“It was a good match, I played pretty well, I thought I served well and he is a tough opponent on grass because he has a tough first serve but I was pretty sharp and played well when I needed to and happy to get the win”.

It was the Canadian who had the first chance to break at 1-1 and he got the early break and that one break was good enough for him to serve out the first set.

The second set was much of the same and actually was identical to the first with the world number 66 getting the break to take a 2-1 lead but faced a breakpoint when consolidating the break.

Again that one break was enough for him to serve out the match and book his spot in the next round. This is Pospisil’s first win since the month and after the match, he spoke about how the last couple of months have been for him.

“It was good I just took a break from the tour just to refresh the mind and the body and I hadn’t seen my family in nine months so it was a good reset and I felt I needed a break to kinda be excited about touring and the covid conditions and now I’m back and I am happy to be back and I am playing well so it was a nice break.”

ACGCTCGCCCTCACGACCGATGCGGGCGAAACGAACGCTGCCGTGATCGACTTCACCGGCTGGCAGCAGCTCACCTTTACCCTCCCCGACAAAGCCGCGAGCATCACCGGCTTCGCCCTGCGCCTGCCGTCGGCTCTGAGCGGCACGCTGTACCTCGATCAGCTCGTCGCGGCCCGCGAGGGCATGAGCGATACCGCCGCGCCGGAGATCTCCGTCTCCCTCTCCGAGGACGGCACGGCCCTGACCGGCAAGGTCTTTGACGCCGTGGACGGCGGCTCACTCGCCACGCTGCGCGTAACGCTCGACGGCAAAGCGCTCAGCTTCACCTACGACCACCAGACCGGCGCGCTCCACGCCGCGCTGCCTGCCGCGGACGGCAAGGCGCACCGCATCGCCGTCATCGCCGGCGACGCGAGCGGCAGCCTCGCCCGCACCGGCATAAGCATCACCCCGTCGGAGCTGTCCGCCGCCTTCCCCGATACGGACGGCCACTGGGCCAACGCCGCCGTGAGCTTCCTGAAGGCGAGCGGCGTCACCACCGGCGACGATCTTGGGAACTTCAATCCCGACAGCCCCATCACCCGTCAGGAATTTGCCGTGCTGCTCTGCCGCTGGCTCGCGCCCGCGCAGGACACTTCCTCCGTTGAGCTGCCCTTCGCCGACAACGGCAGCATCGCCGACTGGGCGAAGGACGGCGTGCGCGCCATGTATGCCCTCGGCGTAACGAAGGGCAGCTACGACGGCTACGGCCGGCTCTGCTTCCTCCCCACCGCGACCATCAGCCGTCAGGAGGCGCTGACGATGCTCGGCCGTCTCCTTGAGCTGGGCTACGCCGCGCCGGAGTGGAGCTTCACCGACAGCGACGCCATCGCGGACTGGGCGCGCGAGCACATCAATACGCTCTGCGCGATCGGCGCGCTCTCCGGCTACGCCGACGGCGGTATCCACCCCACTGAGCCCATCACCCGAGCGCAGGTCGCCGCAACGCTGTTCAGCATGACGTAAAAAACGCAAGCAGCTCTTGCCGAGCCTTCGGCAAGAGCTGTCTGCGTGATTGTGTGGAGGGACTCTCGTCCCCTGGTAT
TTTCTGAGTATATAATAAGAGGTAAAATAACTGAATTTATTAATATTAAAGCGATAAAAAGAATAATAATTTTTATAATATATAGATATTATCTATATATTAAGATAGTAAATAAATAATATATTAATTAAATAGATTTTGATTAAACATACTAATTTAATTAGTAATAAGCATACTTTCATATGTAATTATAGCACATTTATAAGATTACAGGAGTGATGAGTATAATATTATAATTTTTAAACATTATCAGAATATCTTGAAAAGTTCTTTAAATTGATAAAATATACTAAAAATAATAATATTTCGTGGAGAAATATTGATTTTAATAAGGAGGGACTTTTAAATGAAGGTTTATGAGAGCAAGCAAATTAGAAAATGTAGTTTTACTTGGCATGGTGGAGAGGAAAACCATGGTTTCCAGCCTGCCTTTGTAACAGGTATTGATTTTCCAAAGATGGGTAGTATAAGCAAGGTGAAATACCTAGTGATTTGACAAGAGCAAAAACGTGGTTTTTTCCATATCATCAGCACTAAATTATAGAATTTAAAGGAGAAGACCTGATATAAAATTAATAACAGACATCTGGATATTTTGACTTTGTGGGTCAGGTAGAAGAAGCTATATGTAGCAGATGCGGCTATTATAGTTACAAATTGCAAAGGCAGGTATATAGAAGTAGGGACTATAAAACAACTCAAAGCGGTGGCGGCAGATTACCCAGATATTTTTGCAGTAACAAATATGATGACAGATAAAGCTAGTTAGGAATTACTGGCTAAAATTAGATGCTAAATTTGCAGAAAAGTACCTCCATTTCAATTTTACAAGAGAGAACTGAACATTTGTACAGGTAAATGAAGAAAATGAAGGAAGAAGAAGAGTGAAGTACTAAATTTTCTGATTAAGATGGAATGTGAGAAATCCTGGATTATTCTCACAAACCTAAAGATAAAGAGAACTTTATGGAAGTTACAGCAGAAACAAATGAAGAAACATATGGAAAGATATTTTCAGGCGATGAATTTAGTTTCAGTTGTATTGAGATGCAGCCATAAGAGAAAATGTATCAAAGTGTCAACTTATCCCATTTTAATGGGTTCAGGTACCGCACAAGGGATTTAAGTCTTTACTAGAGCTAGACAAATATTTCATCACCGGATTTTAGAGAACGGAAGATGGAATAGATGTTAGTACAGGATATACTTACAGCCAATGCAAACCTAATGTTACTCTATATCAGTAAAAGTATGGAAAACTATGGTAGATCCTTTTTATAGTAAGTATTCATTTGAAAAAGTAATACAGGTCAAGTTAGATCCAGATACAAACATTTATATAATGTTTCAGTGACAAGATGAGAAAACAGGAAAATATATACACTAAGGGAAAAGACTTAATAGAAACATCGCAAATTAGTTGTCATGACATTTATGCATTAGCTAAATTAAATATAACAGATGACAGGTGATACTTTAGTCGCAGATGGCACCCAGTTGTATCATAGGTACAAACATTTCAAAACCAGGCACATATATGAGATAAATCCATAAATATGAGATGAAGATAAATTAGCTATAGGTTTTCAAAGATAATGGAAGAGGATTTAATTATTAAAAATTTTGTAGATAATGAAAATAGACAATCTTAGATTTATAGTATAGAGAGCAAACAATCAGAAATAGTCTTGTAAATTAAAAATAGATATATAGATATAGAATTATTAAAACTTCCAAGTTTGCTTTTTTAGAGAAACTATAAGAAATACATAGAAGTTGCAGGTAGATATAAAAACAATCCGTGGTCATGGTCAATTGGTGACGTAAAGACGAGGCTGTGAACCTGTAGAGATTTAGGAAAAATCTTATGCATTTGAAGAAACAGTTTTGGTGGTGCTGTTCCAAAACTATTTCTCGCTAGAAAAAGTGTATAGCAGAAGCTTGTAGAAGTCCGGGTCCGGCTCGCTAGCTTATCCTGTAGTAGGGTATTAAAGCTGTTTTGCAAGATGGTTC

Pospisil will now face Alejandro Davidovich Fokina in the next round after the Spaniard beat the Swede Mikael Ymer in straight sets 7-5, 6-1.

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Daniil Medvedev Searching For Confidence Boost Ahead Of Wimbledon

The two-time Grand Slam finalist says he is not the same player as he was two years ago when he last played Wimbledon.




When it comes to playing on the grass this year Daniil Medvedev admits that the biggest issue for him might concern the mental side of the sport as opposed to the physical side.